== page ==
One of the topics we covered this week at the Cisco Packet Optical Networking Conference was cloud computing. A benefit of cloud computing is that the physical infrastructure – the storage and compute resources – can be located almost anywhere as long as there is reliable network access. Several countries are leveraging their low cost green power to grow their economies with new data center facilities. A publicly announced example of this is Facebook which has built an enormous facility in northern Sweden. Iceland with its cooler temperatures and green geothermal power, plus ideal location between North America and Europe has seen a significant growth in its data center industry. However, being an island nation it faces a challenge to ensure that sufficient cost-effective network capacity is available to connect off-island users with its storage and compute resources.
I was recently asked by a Cisco partner which social platform was better for B2B marketing – Facebook or LinkedIn? My response went something like this – We’re all using Facebook to connect and share with our family and friends and with 800 million users, Facebook is hard to ignore, but do we really want our professional networks and personal lives to intermingle to this extent? There is always the option to create a separate Facebook page solely for business purposes. However, these types of pages are more likely to be successful for B2C companies where the target audience is already a regular Facebook user and the product or service they’re selling is a lifestyle fit.
On the other hand, LinkedIn is a social platform designed specifically for the business professional. It’s used by over 160 million people worldwidewho did nearly 4.2 billion professionally-oriented searches within the platform in 2011 and are set to surpass more than 5.3 billion this year. If I only had $10 to spend on social marketing and I had to choose between LinkedIn and Facebook, I would choose LinkedIn. The audience is more targeted, more qualified for the B2B technology market we focus on and the platform offers many ways to engage with this audience.
Here are five thoughts on how to maximize LinkedIn for business:
While your next online meeting may happen on WebEx, that doesn’t mean it’s the only channel you should use to make your meeting successful. Social media can be a wonderful compliment to your meeting or event.
Here are a few tips for using the most popular channels in your meeting mix.
If the meeting is public, Facebook is great for posting pre and post event information. Before the meeting, post the invite with registration information. Post event, post a blog or screen grabs with links to the recording or a post-event whitepaper. To reach new people, consider a Facebook advertisement. It’s easy to target your reach and control your spend.
Twitter is a great channel for driving pre and post event traffic to your site: ahead of time for registration and afterward for the recording. But Twitter is also an excellent way to engage folks during your meeting. By creating a “back-channel” conversation, you can get feedback and ideas from participants who may be too shy to speak up during the meeting. You can also grab great sound bites during the meeting and tweet them so others will be drawn to your content. Use hashtags to extend your reach.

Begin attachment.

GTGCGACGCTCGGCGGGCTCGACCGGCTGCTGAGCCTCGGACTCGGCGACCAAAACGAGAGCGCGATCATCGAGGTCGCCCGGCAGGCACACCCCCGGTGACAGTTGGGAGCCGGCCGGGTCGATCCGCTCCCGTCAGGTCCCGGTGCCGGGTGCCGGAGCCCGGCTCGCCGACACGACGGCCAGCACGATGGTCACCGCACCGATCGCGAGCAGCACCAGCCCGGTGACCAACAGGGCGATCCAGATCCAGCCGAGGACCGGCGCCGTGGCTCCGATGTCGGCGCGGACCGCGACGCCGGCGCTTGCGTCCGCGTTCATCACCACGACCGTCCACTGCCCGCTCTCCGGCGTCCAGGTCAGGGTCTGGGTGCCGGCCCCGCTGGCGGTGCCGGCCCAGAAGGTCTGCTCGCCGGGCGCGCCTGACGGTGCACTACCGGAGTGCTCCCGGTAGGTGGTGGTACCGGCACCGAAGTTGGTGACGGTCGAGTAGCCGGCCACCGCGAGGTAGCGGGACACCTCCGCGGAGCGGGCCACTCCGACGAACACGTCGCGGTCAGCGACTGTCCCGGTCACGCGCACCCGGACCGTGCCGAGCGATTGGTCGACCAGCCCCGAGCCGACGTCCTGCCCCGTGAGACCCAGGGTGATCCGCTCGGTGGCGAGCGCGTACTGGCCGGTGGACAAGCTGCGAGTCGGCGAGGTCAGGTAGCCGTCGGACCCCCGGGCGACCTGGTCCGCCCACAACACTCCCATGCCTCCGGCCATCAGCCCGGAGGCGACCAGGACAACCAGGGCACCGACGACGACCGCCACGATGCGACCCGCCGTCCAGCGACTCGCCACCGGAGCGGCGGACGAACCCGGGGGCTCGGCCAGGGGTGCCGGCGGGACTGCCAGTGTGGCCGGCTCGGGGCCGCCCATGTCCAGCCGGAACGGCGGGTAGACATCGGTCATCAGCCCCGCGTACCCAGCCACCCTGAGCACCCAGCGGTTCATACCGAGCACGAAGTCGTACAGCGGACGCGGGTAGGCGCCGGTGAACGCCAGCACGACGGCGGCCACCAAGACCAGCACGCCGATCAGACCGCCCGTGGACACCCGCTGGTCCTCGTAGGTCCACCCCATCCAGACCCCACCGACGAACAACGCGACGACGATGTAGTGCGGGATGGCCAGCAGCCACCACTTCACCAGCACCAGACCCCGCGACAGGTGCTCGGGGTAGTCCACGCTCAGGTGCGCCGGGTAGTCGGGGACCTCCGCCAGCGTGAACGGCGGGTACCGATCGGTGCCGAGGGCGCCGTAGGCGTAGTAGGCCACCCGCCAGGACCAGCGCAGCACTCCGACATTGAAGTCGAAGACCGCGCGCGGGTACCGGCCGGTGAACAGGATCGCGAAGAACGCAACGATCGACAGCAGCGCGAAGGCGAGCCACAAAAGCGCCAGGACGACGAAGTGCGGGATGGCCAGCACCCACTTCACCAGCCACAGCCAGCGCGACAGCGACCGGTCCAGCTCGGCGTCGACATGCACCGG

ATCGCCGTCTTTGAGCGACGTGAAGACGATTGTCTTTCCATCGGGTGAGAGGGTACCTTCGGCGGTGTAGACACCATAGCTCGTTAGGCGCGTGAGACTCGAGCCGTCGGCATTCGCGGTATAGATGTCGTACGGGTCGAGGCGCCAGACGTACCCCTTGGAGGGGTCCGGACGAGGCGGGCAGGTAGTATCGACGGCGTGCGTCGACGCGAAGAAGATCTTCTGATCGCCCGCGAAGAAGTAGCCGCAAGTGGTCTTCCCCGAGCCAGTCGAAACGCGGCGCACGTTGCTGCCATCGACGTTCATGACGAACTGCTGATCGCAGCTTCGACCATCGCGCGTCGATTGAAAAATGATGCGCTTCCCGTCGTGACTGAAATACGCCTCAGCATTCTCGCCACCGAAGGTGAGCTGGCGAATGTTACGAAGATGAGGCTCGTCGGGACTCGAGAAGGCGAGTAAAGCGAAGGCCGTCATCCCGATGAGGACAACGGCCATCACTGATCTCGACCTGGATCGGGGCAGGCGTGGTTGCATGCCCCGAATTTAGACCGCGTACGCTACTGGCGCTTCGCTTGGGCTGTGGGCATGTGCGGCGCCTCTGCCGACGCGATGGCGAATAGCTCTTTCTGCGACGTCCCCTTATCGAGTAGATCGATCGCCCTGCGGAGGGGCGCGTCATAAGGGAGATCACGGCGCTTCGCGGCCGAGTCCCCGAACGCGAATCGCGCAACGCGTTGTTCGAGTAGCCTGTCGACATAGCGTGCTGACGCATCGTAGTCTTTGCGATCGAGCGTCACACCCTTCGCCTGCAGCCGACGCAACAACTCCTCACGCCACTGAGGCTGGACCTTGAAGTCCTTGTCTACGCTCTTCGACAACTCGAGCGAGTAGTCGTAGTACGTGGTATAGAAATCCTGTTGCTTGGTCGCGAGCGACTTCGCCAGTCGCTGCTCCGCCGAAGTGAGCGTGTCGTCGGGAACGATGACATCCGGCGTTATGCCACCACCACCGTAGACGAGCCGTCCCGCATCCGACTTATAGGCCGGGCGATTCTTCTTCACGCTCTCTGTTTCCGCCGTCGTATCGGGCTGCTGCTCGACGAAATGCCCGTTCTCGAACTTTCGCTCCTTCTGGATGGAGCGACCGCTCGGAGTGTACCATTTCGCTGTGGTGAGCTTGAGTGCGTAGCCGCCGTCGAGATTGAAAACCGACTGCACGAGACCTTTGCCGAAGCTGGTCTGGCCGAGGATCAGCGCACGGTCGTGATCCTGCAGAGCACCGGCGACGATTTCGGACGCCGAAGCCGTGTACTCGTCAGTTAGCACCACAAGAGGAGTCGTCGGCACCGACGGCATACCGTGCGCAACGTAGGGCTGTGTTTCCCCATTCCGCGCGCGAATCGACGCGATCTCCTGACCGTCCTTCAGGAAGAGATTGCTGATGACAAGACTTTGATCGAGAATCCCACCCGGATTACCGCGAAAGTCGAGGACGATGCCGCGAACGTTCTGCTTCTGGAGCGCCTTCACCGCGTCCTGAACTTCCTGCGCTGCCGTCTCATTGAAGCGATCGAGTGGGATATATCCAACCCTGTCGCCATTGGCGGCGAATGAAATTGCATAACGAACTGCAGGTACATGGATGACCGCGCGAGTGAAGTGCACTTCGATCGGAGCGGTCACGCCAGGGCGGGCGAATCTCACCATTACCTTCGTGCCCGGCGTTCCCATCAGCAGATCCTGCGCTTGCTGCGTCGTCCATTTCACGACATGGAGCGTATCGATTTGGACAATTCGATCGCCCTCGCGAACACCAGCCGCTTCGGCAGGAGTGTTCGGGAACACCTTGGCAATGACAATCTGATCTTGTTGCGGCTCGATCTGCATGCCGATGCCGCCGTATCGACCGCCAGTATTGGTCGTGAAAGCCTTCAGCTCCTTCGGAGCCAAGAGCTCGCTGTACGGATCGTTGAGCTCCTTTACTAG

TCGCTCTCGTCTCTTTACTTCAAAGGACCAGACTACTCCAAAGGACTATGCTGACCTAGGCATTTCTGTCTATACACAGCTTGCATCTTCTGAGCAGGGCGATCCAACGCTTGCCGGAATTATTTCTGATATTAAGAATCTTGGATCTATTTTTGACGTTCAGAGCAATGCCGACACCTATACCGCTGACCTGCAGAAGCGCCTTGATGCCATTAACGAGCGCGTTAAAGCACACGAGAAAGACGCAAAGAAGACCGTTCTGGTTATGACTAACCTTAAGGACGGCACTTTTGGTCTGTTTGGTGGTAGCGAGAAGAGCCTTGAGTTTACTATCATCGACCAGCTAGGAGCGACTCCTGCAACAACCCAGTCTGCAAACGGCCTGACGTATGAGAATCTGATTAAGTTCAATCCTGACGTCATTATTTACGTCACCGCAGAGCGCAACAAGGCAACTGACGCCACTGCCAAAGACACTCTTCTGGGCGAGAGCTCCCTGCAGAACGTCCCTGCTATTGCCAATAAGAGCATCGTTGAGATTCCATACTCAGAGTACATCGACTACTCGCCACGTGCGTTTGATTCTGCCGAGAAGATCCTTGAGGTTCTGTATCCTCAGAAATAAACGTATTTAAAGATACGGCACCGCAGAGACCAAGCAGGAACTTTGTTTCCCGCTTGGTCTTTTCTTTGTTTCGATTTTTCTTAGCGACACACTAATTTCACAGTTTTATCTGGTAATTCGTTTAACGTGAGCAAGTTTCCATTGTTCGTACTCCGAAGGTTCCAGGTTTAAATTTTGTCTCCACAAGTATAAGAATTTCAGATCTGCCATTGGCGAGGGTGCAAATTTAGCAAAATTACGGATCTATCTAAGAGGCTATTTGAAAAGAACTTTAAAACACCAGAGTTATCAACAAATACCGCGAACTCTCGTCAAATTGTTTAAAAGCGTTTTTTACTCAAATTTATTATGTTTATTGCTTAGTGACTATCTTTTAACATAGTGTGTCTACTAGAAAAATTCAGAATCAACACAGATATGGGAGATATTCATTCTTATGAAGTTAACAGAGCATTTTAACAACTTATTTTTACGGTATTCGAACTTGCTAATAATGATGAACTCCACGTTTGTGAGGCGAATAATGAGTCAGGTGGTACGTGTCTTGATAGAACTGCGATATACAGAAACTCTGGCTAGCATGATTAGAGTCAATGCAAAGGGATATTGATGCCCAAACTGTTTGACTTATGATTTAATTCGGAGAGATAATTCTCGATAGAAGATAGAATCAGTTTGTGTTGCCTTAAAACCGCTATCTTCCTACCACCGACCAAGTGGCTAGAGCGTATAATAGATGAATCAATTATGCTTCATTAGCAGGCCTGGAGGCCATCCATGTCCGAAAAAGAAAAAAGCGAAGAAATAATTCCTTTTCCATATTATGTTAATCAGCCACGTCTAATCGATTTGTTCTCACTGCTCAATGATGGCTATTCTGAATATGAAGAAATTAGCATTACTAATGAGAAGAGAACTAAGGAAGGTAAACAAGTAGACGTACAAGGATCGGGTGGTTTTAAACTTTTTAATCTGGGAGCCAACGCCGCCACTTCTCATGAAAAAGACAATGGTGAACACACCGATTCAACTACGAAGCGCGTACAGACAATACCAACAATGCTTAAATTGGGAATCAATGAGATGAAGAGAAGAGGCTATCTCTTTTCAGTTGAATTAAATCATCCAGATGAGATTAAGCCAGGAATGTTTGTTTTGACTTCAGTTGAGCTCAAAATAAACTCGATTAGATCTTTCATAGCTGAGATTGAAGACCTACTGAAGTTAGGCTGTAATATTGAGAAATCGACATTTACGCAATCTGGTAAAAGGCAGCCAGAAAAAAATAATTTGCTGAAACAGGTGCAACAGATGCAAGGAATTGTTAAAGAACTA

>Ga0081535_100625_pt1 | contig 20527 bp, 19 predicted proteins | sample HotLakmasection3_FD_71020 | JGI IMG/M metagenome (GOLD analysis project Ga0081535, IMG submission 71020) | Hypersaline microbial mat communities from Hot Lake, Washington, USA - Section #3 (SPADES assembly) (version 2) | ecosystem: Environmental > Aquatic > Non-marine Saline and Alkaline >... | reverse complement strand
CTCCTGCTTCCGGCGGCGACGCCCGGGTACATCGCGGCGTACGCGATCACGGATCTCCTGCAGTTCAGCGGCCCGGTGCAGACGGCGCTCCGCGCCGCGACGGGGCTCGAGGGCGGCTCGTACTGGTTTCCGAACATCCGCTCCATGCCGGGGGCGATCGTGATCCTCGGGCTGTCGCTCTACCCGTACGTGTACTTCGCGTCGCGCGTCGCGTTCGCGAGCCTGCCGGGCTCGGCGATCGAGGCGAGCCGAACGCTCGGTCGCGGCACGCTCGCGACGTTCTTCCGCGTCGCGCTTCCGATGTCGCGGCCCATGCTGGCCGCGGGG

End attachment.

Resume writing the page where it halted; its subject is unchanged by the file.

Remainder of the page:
Publicize your events on LinkedIn to attract a business following. Make sure your company page is up to date and turn on the status updates feature that works very much like Facebook. You can also create a LinkedIn group to create a special interest Read More »
On March 30, 2012, Social Media B2B unveiled its list of the 10 best B2B Facebook Timeline cover photos. And, happily, the cover photo for the Cisco corporate Facebook page was included as one of the best inspirational photos!
On Saturday, March 10, Jasmin Melvin published the story “Web Giants Face Battle Over ‘Do Not Track’, Other Consumer Privacy Legislation.” The U.S. government, and governments around the world, have their eyes set on Google, Apple, and Facebook and their current and future policies in regards to internet privacy laws. SOPA, or the Stop Online Piracy Act, was the legislature’s first major attempt at regulating the Internet, and web giants like Google and Wikipedia responded with a day of blackouts, generating “3.9 million tweets, 2,000 people a second trying to call their elected representatives, and more than 5,000 people a minute signing petitions opposing the legislation.” SOPA may have failed, but you can be sure it won’t be the last attempt at regulation. This week, the Federal Communications Commission (FCC), plans to issue new recommendations for Internet privacy and data management policy.
You might think, “What’s the big deal, sure I want my privacy protected from Google, Facebook and the like, this is the United States of America.” Well, it’s not quite that simple. I agree, Google and Facebook can’t afford to get this one wrong: they would risk losing massive numbers of users who opt out, or choose new options that don’t track data or new features such as a “do not track” button. But decisions like this have massive consequences that go beyond personal privacy and data management. Read More »